Sunday, February 26, 2012

Martha Stewart Continues to Prosper Based on the Martha Stewart Brand

A Comeback Story That Says – Well We Don’t Know What it Says

Martha Stewart is an American story.  Ms. Stewart moved from being a baby sitter for Mickey Mantle's kids and a model to being a household guru.  She had her own TV show, her own product line and her own public company.  She also got involved in an insider trading scheme, and she was ultimately tried and convicted of lying to the government. 

Why Is This Former Convict Smiling?

Ms. Stewart served her time in a not particularly pleasant women’s prison in West Virginia.  Her public complaints were relatively mild and few, and when released she resumed her career of marketing “Martha Stewart”.  This has been a tremendous financial success.  Ms. Stewart and Macy’s teamed up, with great results for both parties.

In 2005, Martha Stewart’s company approached Macy’s (M) with an intriguing proposition. It offered the nation’s second-largest department store chain the chance to sell a wide range of home goods bearing the name of the style doyenne. Stewart was already a household name, with a successful TV show and magazine and a line of housewares sold by discounter Kmart (SHLD). There was one possible downside: Stewart had just been released from a federal prison after serving five months for obstruction of justice. Nonetheless, Macy’s bit, and what followed was a partnership that made the Martha Stewart Collection one of the chain’s most visible brands.

Now Ms. Stewart is moving up to J.C. Penney

The chain agreed to buy a 17 percent stake in MSLO for $38.5 million and, starting next February, will open hundreds of mini-stores devoted to all things Martha. According to the companies, the partnership will generate more than $200 million in revenue over 10 years for MSLO. “Penney offered to buy a chunk of stock and infuse a bunch of money, and gave a great opportunity to grow,” says Margaret Gilliam, founder of an eponymous retail consulting firm.

Naturally all of this has Macy’s upset, and naturally all of it will end up on court, and naturally all of the rest of do not really care what the outcome of that court battle will be.  Of greater interest though is how a former convict has been able to do so well with her personal brand.  Here’s one explanation.

That Stewart can flex her muscles against a major licensee so responsible for much of her past exposure is due in part to a big shift in U.S. retailing. Since the Great Recession, stores have been luring balky consumers with merchandise they can’t find elsewhere, often hooked to a famous name—Kim Kardashian at Sears stores, for example. Retail consultant Robin Lewis says exclusive merchandise inoculates retailers against an increasingly common consumer practice: comparing prices on smartphones. That’s one reason it’s hard to go shopping these days without encountering Stewart’s towels (Macy’s), doggie raincoats (PetSmart) (PETM), build-it-yourself furniture (Home Depot) (HD), craft kits (Michaels Stores), and desktop organizers (Staples) (SPLS). Her brand even transcends retail, with signature houses in subdivisions built by KB Home (KBH) and destination weddings at Sandals Resorts.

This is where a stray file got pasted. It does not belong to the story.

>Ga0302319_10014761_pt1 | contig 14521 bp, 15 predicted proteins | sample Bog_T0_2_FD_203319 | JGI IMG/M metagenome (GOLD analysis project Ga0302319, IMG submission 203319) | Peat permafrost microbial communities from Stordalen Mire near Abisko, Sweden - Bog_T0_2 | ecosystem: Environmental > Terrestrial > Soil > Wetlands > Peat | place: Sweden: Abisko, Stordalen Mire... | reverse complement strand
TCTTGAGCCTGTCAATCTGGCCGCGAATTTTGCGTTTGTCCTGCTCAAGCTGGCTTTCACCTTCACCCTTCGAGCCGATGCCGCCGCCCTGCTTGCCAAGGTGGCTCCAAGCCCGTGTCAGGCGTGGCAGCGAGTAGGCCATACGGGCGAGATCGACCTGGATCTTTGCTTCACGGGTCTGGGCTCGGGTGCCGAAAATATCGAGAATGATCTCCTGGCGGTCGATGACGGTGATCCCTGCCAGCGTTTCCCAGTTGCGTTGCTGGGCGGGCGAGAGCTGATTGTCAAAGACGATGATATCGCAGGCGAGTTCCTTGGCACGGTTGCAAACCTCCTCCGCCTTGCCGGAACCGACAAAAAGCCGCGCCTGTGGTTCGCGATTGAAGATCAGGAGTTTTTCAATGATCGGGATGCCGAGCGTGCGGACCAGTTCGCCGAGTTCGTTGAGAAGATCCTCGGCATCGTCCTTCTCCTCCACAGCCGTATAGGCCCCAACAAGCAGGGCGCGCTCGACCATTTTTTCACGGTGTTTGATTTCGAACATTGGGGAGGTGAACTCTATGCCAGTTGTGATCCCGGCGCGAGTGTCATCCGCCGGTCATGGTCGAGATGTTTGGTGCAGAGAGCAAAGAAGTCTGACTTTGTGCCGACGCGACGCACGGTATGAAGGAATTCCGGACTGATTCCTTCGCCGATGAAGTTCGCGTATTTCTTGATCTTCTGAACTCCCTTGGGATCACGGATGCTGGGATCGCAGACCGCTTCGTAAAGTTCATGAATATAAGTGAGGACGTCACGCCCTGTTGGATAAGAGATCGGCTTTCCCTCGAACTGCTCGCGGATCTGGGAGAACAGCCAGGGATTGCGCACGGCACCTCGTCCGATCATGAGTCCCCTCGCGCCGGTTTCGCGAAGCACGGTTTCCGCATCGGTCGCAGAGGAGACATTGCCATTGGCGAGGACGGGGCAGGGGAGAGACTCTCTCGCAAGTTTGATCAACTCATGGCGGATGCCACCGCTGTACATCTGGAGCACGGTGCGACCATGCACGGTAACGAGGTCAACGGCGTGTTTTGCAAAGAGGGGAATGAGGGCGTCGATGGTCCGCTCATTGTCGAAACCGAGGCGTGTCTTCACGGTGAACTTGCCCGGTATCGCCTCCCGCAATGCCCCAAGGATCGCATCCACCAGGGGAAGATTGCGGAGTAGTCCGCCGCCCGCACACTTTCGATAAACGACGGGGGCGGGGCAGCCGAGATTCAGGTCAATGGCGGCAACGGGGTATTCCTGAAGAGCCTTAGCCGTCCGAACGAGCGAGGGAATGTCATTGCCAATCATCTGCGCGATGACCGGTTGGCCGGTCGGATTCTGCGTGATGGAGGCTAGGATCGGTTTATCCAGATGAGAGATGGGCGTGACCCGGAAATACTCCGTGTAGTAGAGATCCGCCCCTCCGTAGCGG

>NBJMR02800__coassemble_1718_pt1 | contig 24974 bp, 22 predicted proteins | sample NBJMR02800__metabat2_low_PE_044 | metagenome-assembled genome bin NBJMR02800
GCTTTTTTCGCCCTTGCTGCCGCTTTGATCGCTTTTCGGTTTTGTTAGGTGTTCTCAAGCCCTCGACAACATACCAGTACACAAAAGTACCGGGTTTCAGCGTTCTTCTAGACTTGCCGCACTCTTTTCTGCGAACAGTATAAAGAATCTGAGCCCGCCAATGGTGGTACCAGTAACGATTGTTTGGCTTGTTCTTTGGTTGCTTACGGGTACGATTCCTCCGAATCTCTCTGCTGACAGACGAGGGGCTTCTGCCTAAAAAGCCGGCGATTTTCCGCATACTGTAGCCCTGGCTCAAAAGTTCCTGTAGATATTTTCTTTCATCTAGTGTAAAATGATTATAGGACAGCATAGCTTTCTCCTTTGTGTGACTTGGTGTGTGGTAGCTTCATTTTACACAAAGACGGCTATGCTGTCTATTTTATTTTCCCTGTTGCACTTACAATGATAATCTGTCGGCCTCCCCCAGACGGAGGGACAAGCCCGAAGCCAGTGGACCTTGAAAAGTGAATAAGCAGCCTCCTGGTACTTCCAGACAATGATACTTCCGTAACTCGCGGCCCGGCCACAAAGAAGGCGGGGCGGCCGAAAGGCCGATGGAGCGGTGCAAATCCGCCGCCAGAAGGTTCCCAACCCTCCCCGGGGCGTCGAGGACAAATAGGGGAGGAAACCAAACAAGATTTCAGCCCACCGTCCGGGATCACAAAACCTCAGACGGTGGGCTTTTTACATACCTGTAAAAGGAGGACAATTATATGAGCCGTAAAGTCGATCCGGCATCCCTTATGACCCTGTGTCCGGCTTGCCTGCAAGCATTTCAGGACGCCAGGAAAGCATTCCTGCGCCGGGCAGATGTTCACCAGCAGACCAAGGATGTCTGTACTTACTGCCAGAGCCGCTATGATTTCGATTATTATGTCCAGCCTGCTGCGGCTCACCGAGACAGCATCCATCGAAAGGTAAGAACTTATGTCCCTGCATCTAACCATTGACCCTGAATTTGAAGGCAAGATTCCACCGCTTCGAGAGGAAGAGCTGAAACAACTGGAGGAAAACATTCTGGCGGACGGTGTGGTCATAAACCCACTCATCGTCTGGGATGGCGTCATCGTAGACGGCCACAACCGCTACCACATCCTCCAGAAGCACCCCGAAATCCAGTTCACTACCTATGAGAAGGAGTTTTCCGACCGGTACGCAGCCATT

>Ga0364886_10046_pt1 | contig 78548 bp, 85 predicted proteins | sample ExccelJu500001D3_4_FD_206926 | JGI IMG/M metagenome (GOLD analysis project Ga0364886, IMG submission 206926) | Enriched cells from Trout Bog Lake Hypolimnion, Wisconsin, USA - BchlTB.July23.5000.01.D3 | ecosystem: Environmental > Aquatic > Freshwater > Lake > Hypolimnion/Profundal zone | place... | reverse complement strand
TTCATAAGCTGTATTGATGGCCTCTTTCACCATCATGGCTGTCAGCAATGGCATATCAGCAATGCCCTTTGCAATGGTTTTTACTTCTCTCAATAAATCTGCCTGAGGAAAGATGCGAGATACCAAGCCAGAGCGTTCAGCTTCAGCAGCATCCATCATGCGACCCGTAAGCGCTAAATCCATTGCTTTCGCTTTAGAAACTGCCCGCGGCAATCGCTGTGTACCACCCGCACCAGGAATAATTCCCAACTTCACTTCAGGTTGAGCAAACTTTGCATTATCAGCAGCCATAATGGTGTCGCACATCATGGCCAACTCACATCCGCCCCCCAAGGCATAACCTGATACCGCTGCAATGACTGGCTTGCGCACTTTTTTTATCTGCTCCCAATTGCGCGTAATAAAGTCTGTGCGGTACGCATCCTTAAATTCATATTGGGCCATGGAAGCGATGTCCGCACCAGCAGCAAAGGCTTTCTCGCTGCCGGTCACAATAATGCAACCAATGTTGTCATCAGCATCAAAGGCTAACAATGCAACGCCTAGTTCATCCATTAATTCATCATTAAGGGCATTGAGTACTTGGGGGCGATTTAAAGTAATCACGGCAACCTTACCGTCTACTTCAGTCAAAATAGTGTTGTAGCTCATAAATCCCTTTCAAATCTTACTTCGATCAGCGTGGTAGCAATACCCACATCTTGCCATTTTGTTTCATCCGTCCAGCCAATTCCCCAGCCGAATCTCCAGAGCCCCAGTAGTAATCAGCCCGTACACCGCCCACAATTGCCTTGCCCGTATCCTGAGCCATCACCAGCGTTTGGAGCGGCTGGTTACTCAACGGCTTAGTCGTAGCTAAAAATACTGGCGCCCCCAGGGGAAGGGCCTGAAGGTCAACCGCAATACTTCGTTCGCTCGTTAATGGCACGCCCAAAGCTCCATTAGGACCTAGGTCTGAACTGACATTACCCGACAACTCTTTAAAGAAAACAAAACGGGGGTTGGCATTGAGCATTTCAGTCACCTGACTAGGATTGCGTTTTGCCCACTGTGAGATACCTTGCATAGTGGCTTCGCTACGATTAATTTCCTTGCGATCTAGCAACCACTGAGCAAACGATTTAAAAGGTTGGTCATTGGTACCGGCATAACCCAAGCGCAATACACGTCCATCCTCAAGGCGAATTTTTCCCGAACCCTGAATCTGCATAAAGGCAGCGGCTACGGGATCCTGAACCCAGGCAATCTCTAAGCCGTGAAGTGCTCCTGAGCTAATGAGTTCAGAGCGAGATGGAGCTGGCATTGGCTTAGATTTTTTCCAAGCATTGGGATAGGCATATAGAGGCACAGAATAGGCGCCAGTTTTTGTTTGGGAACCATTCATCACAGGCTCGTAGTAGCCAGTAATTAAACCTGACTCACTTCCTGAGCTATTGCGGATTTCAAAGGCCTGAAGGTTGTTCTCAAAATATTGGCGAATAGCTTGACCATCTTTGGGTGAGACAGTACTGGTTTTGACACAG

And as for the socio-economic meaning of all this, well it’s hard to say.  On one hand one has to admire Ms. Stewart for fighting back from a prison sentence and being an even stronger brand name.  There is no question Ms. Stewart was made an example by the government, that’s what the government does with celebrity defendants.  Their rationale is that high profile cases help deter crimes, and they may be right and no its not fair to the Martha Stewarts of the world, but that is part of the price of fame.

On the other hand it is hard to see why consumers will purchase a brand just because a celebrity’s name is attached to it.  Are American consumers that shallow?  Apparently they are.  And so Martha Stewart has probably eclipsed an American icon like Betty Crocker as a marketing persona.  And even that was hard for Ms. Stewart, because Betty Crocker is a fictional person whose life is infinite.  Of course, one suspects people will buy Martha Stewart products long after she has passed away, and when they do few if any will even know she was once a real person.

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